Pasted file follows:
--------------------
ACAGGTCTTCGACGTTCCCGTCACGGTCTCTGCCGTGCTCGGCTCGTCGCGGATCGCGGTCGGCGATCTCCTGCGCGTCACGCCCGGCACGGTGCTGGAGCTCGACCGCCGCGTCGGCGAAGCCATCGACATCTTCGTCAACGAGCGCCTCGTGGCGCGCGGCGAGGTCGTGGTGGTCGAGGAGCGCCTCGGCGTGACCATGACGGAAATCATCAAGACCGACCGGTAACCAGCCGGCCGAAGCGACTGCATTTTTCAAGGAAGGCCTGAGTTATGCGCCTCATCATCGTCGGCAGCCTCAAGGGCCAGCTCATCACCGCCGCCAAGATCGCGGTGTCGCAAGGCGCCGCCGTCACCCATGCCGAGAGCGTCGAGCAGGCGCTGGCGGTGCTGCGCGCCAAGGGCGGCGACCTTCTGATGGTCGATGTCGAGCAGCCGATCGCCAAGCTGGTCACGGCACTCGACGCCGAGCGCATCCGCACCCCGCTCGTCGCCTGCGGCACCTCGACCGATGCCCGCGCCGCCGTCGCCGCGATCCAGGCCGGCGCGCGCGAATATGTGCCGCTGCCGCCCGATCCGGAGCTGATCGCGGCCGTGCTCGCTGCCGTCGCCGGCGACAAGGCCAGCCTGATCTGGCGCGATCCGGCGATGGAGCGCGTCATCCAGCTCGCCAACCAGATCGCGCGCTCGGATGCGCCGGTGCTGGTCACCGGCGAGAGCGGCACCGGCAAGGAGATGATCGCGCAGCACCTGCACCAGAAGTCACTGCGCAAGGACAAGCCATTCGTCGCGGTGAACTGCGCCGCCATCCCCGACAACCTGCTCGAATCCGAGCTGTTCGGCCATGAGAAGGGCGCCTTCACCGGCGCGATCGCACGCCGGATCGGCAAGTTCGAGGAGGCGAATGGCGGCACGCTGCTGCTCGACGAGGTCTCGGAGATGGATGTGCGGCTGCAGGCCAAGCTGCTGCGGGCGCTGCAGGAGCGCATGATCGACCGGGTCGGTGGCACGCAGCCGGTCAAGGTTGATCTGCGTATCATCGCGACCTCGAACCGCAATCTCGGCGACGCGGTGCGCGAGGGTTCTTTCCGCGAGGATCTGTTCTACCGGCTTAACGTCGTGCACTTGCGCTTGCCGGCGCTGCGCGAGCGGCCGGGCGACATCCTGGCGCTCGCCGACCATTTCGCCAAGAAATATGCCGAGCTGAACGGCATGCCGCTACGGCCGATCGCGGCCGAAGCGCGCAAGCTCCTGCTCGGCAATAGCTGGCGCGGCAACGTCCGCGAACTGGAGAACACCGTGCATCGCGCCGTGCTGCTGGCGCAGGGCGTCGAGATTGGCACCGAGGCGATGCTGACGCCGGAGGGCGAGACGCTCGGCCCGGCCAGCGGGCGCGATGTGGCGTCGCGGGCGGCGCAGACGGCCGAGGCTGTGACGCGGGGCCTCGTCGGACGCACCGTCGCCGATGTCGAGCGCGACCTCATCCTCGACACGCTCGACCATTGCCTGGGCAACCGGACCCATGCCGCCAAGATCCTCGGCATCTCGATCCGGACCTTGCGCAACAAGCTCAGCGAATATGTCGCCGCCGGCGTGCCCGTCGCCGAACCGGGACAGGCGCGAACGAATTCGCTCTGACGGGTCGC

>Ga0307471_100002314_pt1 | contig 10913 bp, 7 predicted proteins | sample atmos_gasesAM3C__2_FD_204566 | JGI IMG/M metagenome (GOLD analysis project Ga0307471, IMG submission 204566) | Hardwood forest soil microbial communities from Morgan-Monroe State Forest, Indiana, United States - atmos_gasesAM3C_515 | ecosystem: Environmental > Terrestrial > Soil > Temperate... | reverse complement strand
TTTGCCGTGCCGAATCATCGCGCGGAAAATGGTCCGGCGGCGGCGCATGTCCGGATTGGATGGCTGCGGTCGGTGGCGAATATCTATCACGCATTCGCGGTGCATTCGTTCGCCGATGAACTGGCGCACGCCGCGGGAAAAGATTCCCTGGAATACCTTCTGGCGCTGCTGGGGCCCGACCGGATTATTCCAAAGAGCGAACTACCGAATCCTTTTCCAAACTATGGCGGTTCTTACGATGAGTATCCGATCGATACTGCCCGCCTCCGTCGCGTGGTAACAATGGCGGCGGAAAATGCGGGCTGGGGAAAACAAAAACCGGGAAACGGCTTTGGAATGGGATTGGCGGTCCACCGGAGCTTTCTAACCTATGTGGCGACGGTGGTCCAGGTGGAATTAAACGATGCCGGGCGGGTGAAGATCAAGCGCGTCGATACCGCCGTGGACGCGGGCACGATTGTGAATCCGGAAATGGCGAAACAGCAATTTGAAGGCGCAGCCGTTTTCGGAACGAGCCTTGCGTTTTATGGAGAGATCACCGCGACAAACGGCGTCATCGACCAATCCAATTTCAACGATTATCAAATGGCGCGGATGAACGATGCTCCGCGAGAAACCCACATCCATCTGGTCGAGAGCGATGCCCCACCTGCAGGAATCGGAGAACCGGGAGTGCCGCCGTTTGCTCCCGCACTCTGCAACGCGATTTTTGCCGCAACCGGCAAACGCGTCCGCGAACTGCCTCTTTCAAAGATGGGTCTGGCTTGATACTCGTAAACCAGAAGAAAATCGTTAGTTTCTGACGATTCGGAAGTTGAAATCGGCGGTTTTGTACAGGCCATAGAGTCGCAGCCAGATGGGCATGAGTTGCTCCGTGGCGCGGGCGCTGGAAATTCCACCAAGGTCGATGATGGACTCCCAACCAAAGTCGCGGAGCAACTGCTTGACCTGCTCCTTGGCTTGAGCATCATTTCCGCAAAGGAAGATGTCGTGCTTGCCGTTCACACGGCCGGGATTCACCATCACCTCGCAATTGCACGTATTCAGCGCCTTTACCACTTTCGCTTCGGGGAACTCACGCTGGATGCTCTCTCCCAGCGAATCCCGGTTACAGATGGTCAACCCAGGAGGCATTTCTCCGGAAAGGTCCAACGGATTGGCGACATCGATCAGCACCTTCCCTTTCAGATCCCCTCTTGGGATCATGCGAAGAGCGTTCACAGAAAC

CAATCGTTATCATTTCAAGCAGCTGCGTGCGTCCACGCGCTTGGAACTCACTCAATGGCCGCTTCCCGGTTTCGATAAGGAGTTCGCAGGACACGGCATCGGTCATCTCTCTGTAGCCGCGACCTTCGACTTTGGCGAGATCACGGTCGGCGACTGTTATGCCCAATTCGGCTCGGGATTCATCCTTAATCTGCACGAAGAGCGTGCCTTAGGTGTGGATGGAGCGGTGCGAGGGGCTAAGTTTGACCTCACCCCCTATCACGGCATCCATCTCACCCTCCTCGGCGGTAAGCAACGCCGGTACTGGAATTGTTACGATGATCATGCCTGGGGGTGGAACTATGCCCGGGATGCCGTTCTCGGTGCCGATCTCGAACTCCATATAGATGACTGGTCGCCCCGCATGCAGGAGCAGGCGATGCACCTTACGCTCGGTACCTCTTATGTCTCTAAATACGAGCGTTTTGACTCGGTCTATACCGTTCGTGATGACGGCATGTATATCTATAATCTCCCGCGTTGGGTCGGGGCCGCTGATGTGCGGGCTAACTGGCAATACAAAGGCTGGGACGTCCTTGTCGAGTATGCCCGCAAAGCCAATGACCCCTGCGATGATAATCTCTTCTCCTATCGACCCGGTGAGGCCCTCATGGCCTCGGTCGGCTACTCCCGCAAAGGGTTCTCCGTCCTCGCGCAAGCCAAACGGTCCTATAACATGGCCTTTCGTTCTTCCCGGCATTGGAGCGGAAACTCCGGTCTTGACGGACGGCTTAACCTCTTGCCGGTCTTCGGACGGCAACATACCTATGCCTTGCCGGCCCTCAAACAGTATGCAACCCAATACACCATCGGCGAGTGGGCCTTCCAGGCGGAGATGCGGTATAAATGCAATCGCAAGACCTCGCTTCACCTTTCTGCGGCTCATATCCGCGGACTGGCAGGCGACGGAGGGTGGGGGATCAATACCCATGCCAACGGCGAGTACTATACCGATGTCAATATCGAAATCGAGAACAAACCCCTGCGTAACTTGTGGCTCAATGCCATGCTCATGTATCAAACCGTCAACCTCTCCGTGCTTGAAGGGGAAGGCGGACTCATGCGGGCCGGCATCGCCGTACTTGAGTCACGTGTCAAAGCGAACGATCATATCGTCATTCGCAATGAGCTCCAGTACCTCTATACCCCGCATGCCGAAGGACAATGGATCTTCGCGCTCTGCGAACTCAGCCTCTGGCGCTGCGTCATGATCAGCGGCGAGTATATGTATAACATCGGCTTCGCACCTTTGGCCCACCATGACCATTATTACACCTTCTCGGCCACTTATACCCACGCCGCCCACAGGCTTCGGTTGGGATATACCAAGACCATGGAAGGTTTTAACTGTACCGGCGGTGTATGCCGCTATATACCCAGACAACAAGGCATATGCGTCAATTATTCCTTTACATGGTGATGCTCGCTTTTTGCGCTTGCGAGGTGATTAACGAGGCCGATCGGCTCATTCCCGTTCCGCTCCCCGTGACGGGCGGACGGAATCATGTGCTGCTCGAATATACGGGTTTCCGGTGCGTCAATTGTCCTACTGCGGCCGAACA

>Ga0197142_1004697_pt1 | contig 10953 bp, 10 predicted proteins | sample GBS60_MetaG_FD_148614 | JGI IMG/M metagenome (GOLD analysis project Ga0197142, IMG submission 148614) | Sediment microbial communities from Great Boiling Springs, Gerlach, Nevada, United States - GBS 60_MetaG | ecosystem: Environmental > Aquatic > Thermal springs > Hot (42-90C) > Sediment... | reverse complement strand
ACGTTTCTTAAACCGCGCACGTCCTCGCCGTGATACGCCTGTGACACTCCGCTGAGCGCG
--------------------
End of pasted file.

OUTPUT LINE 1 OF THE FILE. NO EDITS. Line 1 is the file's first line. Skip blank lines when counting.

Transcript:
ACAGGTCTTCGACGTTCCCGTCACGGTCTCTGCCGTGCTCGGCTCGTCGCGGATCGCGGTCGGCGATCTCCTGCGCGTCACGCCCGGCACGGTGCTGGAGCTCGACCGCCGCGTCGGCGAAGCCATCGACATCTTCGTCAACGAGCGCCTCGTGGCGCGCGGCGAGGTCGTGGTGGTCGAGGAGCGCCTCGGCGTGACCATGACGGAAATCATCAAGACCGACCGGTAACCAGCCGGCCGAAGCGACTGCATTTTTCAAGGAAGGCCTGAGTTATGCGCCTCATCATCGTCGGCAGCCTCAAGGGCCAGCTCATCACCGCCGCCAAGATCGCGGTGTCGCAAGGCGCCGCCGTCACCCATGCCGAGAGCGTCGAGCAGGCGCTGGCGGTGCTGCGCGCCAAGGGCGGCGACCTTCTGATGGTCGATGTCGAGCAGCCGATCGCCAAGCTGGTCACGGCACTCGACGCCGAGCGCATCCGCACCCCGCTCGTCGCCTGCGGCACCTCGACCGATGCCCGCGCCGCCGTCGCCGCGATCCAGGCCGGCGCGCGCGAATATGTGCCGCTGCCGCCCGATCCGGAGCTGATCGCGGCCGTGCTCGCTGCCGTCGCCGGCGACAAGGCCAGCCTGATCTGGCGCGATCCGGCGATGGAGCGCGTCATCCAGCTCGCCAACCAGATCGCGCGCTCGGATGCGCCGGTGCTGGTCACCGGCGAGAGCGGCACCGGCAAGGAGATGATCGCGCAGCACCTGCACCAGAAGTCACTGCGCAAGGACAAGCCATTCGTCGCGGTGAACTGCGCCGCCATCCCCGACAACCTGCTCGAATCCGAGCTGTTCGGCCATGAGAAGGGCGCCTTCACCGGCGCGATCGCACGCCGGATCGGCAAGTTCGAGGAGGCGAATGGCGGCACGCTGCTGCTCGACGAGGTCTCGGAGATGGATGTGCGGCTGCAGGCCAAGCTGCTGCGGGCGCTGCAGGAGCGCATGATCGACCGGGTCGGTGGCACGCAGCCGGTCAAGGTTGATCTGCGTATCATCGCGACCTCGAACCGCAATCTCGGCGACGCGGTGCGCGAGGGTTCTTTCCGCGAGGATCTGTTCTACCGGCTTAACGTCGTGCACTTGCGCTTGCCGGCGCTGCGCGAGCGGCCGGGCGACATCCTGGCGCTCGCCGACCATTTCGCCAAGAAATATGCCGAGCTGAACGGCATGCCGCTACGGCCGATCGCGGCCGAAGCGCGCAAGCTCCTGCTCGGCAATAGCTGGCGCGGCAACGTCCGCGAACTGGAGAACACCGTGCATCGCGCCGTGCTGCTGGCGCAGGGCGTCGAGATTGGCACCGAGGCGATGCTGACGCCGGAGGGCGAGACGCTCGGCCCGGCCAGCGGGCGCGATGTGGCGTCGCGGGCGGCGCAGACGGCCGAGGCTGTGACGCGGGGCCTCGTCGGACGCACCGTCGCCGATGTCGAGCGCGACCTCATCCTCGACACGCTCGACCATTGCCTGGGCAACCGGACCCATGCCGCCAAGATCCTCGGCATCTCGATCCGGACCTTGCGCAACAAGCTCAGCGAATATGTCGCCGCCGGCGTGCCCGTCGCCGAACCGGGACAGGCGCGAACGAATTCGCTCTGACGGGTCGC